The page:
Staging of Prostate Cancer

The most common staging system used to describe the extent of involvement of prostate cancer is the American Joint Committee on Cancer (AJCC) TNM staging system. The TNM System describes the extent of the primary tumor (T category), whether the cancer has spread to nearby lymph nodes (N category) and the presence or absence of distant metastasis (M category). Stage groupings can then be determined along with the Gleason score and total PSA. The range progresses from Stage I (least advanced) to Stage IV (most advanced). Prostate cancer stages can be complex and difficult to understand.
 

Prostate Cancer Stages: Growth and Spread
Prostate cancer grows locally within the prostate, often for many years. Eventually, prostate cancer extends outside the prostate. Prostate cancer can spread beyond the prostate in three ways:

  • By growing into neighboring tissues (invasion)
  • By spreading through the lymph system of lymph nodes and lymph vessels
  • By traveling to distant tissues through the blood (metastasis)

Prostate cancer stages describe the precise extent of prostate cancer’s spread.

 

Prostate Cancer Stage I

  • T1, N0, M0, Gleason score 6 or less, PSA less than 10
    Tumor is not felt on digital rectal exam, cancer was found either through a needle biopsy or incidentally during a transurethral resection of the prostate. Cancer is limited to the prostate and has not spread to the lymph nodes.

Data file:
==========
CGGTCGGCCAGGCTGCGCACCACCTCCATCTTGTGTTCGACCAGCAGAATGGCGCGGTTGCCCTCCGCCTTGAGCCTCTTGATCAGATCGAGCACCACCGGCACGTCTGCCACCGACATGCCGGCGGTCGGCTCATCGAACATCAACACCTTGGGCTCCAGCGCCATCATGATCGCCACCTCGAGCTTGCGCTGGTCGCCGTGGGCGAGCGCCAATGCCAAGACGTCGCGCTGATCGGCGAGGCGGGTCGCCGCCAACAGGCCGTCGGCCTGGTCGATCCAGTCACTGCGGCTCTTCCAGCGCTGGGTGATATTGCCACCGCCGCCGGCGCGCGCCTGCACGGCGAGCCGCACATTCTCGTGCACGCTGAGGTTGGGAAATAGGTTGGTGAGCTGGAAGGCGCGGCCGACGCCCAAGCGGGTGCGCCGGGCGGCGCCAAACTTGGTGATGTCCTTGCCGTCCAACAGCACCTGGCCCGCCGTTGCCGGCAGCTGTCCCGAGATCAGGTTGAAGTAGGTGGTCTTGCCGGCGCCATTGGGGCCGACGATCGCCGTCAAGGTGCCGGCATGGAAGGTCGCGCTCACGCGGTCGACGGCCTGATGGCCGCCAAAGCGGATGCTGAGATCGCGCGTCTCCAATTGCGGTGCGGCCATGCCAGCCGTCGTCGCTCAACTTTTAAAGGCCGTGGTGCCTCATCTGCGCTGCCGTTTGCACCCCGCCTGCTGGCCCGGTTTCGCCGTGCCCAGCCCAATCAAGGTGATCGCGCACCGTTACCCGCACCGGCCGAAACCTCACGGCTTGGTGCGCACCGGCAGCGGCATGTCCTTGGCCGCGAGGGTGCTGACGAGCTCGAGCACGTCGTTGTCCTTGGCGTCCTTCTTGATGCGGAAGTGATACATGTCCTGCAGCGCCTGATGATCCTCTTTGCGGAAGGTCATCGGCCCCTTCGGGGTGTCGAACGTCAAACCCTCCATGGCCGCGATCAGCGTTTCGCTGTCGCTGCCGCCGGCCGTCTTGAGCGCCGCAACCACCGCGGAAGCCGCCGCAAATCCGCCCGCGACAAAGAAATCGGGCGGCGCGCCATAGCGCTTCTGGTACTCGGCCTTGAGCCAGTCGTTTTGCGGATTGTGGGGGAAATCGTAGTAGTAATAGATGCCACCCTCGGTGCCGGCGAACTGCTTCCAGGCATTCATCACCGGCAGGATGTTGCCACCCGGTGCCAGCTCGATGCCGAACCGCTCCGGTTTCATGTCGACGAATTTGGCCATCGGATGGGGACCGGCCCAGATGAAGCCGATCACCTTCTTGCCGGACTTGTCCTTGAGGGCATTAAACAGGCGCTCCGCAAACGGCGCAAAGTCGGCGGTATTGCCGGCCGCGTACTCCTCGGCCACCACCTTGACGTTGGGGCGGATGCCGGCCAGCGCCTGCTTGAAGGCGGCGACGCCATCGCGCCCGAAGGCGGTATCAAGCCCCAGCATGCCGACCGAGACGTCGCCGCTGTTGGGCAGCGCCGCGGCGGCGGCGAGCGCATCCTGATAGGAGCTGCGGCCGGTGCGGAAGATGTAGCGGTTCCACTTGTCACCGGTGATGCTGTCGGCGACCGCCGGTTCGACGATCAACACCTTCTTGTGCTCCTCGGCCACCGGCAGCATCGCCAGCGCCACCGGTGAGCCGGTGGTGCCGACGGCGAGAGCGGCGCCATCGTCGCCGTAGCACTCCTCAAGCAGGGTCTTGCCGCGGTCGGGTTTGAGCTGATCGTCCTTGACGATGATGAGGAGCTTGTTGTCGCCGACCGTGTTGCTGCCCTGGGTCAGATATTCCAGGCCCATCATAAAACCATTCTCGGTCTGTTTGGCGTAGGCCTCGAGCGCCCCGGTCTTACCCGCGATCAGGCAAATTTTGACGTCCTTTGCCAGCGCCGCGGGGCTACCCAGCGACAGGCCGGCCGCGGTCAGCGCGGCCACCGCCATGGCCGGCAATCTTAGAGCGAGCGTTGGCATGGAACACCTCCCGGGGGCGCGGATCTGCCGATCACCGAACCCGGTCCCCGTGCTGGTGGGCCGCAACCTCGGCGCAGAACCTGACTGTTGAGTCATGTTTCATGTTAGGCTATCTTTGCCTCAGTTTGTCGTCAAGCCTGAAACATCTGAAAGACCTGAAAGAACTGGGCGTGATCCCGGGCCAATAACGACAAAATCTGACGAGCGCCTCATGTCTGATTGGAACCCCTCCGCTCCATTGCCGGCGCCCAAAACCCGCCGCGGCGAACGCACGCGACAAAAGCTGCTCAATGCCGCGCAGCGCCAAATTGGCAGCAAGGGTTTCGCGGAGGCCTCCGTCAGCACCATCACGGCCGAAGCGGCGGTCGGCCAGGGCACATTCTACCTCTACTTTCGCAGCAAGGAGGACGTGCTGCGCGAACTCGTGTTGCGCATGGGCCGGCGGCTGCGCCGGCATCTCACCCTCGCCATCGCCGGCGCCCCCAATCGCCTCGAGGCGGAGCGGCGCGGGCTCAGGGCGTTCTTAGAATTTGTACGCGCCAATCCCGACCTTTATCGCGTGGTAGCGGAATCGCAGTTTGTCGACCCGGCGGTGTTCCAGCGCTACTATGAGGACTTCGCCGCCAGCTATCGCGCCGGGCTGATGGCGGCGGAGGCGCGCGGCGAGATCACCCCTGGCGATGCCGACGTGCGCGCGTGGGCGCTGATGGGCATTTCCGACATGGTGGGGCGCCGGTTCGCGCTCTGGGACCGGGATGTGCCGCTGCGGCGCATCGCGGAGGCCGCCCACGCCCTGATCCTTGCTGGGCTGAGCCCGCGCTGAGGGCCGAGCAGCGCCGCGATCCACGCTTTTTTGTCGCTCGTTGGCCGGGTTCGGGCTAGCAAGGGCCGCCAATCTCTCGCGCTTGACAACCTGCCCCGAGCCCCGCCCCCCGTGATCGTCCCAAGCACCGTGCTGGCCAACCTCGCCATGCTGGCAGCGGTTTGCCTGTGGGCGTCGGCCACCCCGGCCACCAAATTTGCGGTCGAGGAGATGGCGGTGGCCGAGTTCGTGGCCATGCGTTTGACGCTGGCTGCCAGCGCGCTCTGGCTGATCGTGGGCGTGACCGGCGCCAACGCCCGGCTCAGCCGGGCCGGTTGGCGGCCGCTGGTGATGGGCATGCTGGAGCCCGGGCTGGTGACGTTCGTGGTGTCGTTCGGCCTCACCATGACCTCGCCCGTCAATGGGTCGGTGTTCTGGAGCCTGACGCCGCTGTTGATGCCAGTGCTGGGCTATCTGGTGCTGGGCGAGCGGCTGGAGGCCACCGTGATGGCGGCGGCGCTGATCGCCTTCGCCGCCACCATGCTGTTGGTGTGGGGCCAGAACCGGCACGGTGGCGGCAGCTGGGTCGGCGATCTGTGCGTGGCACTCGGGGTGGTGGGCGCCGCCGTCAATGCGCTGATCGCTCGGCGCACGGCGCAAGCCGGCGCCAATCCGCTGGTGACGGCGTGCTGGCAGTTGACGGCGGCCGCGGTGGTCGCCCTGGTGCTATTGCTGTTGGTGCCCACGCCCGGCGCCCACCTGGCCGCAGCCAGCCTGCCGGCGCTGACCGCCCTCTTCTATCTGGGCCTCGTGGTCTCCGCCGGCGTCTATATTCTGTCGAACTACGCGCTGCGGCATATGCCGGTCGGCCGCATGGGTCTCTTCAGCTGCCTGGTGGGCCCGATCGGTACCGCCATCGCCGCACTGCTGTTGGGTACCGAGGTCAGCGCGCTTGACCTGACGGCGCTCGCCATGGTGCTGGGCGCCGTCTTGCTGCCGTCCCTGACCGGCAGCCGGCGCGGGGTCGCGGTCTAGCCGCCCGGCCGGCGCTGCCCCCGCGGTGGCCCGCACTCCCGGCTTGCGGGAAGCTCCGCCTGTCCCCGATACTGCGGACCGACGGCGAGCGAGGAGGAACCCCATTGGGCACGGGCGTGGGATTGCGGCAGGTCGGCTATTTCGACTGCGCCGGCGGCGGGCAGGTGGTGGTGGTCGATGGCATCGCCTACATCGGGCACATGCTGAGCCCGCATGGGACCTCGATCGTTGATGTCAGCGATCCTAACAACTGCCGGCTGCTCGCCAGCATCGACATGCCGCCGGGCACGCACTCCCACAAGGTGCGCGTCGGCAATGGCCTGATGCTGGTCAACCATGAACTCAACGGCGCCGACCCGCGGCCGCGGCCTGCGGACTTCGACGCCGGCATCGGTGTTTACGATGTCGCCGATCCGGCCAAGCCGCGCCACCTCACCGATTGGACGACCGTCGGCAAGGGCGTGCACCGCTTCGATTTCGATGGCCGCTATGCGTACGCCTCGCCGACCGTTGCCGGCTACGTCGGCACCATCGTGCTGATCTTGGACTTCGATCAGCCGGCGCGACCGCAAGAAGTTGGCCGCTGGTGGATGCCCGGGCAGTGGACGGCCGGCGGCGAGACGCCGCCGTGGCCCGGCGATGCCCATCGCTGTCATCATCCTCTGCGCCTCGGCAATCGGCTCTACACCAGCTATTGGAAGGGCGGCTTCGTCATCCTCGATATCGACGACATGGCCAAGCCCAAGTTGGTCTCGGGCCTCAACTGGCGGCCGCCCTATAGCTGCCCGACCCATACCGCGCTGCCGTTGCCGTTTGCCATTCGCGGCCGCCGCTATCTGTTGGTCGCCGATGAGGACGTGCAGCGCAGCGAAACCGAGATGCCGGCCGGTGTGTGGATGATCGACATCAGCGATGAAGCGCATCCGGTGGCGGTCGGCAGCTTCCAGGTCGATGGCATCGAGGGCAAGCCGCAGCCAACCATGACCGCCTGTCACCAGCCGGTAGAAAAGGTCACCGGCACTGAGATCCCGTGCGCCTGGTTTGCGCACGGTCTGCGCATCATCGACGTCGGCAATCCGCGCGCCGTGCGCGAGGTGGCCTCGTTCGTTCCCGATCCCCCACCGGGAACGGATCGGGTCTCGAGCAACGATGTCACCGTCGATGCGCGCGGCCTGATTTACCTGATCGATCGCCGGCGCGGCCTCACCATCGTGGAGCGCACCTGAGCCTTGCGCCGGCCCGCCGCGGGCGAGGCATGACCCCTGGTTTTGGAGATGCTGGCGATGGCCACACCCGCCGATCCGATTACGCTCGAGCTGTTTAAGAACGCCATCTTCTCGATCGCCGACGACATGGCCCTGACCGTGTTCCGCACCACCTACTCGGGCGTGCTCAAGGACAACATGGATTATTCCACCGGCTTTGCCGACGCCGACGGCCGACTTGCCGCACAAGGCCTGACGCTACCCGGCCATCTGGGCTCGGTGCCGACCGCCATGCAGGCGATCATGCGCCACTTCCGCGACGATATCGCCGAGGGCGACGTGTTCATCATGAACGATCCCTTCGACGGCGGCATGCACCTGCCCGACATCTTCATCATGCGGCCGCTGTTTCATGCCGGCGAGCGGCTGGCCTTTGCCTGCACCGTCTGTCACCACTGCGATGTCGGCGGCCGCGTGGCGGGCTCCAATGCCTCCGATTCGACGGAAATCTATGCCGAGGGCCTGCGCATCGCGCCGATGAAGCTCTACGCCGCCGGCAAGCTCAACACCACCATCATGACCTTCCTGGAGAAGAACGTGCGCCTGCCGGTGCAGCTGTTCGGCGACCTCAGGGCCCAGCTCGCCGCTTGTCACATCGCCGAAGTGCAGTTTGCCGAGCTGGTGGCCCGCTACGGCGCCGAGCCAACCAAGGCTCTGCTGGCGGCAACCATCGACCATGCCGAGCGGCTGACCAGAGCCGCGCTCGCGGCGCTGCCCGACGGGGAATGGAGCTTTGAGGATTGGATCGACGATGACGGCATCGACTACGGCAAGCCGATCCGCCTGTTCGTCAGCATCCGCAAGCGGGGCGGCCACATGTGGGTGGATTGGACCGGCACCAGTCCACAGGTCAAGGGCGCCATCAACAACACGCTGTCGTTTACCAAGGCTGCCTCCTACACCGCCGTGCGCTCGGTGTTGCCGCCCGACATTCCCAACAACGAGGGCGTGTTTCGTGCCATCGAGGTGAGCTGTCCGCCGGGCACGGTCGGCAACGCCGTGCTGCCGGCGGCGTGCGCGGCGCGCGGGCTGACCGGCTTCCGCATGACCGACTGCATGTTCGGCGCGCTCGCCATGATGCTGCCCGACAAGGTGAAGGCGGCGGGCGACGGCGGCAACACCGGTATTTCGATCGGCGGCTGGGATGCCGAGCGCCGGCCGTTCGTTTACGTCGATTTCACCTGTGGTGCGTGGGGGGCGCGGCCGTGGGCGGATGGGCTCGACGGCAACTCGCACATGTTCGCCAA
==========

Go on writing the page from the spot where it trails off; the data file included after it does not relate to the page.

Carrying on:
or
  • T2a, N0, M0, Gleason score of 6 or less, PSA less than10
    Tumor can be felt on digital rectal exam, nodule is in one-half or less of only one side of the prostate. Cancer has not spread to lymph nodes.

 

Prostate Cancer Stage II

  • T1, N0, M0, Gleason score of 7, PSA less than 20
    Tumor is not felt on digital rectal exam, has not spread to the lymph nodes and shows no evidence of metastasis.
    or
  • T1, N0, Mo, Gleason score of 6 or less, PSA at least 10 but less than 20
    Tumor is not felt on digital rectal exam, has not spread to the lymph nodes and show no evidence of metastasis.
    or
  • T2a or T2b, N0, M0, Gleason score of 7 or less, PSA less than 20
    Tumor can be felt on digital rectal exam, it is only on one side of the prostate. If It is felt to be great than 50% on one side of the prostate it is classified as 2b.

 

Prostate Cancer Stage IIB

  • T2c, N0, M0, any Gleason score, any PSA
    Tumor can be felt on digital rectal exam and is present on both sides of the prostate, it has not spread to the lymph nodes and shows no evidence of metastasis.
    or
  • T1 or T2, N0, M0, any Gleason score, PSA or 20 or higher
    or
  • T1 or T2, N0, M0, Gleason score of 8 or higher, any PSA

 

Prostate Cancer Stage III

  • T3, N0, M0, any Gleason score, any PSA
    Tumor has begun to spread outside of the prostate and may have spread to the seminal vesicles, but has not spread to the lymph nodes and shows no signs of metastasis.


Prostate Cancer Stage IV

  • T4, N0, M0, any Gleason score, any PSA
    Tumor has spread to tissues next to the prostate such as the bladder, rectum or wall of the pelvis, has not spread to nearby lymph nodes and shows no signs of metastasis
    or
  • Any T, N1, M0, any Gleason score, any PSA
    or
  • Any T, any N, M1, any Gleason score, any PSA
    Evidence that the cancer has spread to more distant sites in the body.

Accurately identifying the prostate cancer stage is extremely important. Prostate cancer stage helps determine the optimal treatment, as well as prognosis. For this reason, it’s worth going through extensive testing to get the correct prostate cancer stage.